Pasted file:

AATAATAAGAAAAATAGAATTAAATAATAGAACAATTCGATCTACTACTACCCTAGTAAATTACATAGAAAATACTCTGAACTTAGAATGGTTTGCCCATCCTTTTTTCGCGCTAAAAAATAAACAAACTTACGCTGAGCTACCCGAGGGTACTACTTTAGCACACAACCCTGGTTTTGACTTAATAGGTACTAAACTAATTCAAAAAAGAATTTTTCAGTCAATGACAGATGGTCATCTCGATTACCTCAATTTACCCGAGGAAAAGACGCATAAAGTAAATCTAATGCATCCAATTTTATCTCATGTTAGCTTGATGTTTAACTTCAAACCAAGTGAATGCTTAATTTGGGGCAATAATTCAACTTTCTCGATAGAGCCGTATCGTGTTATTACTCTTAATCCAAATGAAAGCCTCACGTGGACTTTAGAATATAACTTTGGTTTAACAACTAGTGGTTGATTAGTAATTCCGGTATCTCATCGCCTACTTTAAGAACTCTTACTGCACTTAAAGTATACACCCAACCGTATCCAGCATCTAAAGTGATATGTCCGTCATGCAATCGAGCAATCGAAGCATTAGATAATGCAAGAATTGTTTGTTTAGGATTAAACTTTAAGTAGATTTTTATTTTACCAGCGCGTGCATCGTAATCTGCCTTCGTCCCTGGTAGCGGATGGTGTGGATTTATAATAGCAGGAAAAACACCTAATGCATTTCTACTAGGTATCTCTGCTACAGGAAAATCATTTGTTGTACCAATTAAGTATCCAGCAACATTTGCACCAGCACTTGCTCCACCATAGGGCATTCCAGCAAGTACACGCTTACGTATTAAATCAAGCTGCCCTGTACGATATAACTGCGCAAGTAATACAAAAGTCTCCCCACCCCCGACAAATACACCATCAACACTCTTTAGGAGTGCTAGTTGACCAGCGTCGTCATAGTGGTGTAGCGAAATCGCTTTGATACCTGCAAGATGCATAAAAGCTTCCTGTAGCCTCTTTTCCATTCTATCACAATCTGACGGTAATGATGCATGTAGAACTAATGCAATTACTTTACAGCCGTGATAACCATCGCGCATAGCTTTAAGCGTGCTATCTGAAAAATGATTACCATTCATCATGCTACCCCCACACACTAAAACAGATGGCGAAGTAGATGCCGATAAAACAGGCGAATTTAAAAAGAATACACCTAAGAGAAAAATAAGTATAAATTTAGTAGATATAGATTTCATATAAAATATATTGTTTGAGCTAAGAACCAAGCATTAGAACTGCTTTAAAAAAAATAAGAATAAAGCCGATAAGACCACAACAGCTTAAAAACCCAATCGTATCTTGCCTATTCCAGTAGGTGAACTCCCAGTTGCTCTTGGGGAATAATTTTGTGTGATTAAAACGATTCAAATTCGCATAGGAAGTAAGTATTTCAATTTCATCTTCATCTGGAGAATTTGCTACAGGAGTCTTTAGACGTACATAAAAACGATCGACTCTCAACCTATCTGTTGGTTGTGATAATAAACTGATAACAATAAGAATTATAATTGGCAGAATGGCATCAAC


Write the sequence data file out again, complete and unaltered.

AATAATAAGAAAAATAGAATTAAATAATAGAACAATTCGATCTACTACTACCCTAGTAAATTACATAGAAAATACTCTGAACTTAGAATGGTTTGCCCATCCTTTTTTCGCGCTAAAAAATAAACAAACTTACGCTGAGCTACCCGAGGGTACTACTTTAGCACACAACCCTGGTTTTGACTTAATAGGTACTAAACTAATTCAAAAAAGAATTTTTCAGTCAATGACAGATGGTCATCTCGATTACCTCAATTTACCCGAGGAAAAGACGCATAAAGTAAATCTAATGCATCCAATTTTATCTCATGTTAGCTTGATGTTTAACTTCAAACCAAGTGAATGCTTAATTTGGGGCAATAATTCAACTTTCTCGATAGAGCCGTATCGTGTTATTACTCTTAATCCAAATGAAAGCCTCACGTGGACTTTAGAATATAACTTTGGTTTAACAACTAGTGGTTGATTAGTAATTCCGGTATCTCATCGCCTACTTTAAGAACTCTTACTGCACTTAAAGTATACACCCAACCGTATCCAGCATCTAAAGTGATATGTCCGTCATGCAATCGAGCAATCGAAGCATTAGATAATGCAAGAATTGTTTGTTTAGGATTAAACTTTAAGTAGATTTTTATTTTACCAGCGCGTGCATCGTAATCTGCCTTCGTCCCTGGTAGCGGATGGTGTGGATTTATAATAGCAGGAAAAACACCTAATGCATTTCTACTAGGTATCTCTGCTACAGGAAAATCATTTGTTGTACCAATTAAGTATCCAGCAACATTTGCACCAGCACTTGCTCCACCATAGGGCATTCCAGCAAGTACACGCTTACGTATTAAATCAAGCTGCCCTGTACGATATAACTGCGCAAGTAATACAAAAGTCTCCCCACCCCCGACAAATACACCATCAACACTCTTTAGGAGTGCTAGTTGACCAGCGTCGTCATAGTGGTGTAGCGAAATCGCTTTGATACCTGCAAGATGCATAAAAGCTTCCTGTAGCCTCTTTTCCATTCTATCACAATCTGACGGTAATGATGCATGTAGAACTAATGCAATTACTTTACAGCCGTGATAACCATCGCGCATAGCTTTAAGCGTGCTATCTGAAAAATGATTACCATTCATCATGCTACCCCCACACACTAAAACAGATGGCGAAGTAGATGCCGATAAAACAGGCGAATTTAAAAAGAATACACCTAAGAGAAAAATAAGTATAAATTTAGTAGATATAGATTTCATATAAAATATATTGTTTGAGCTAAGAACCAAGCATTAGAACTGCTTTAAAAAAAATAAGAATAAAGCCGATAAGACCACAACAGCTTAAAAACCCAATCGTATCTTGCCTATTCCAGTAGGTGAACTCCCAGTTGCTCTTGGGGAATAATTTTGTGTGATTAAAACGATTCAAATTCGCATAGGAAGTAAGTATTTCAATTTCATCTTCATCTGGAGAATTTGCTACAGGAGTCTTTAGACGTACATAAAAACGATCGACTCTCAACCTATCTGTTGGTTGTGATAATAAACTGATAACAATAAGAATTATAATTGGCAGAATGGCATCAAC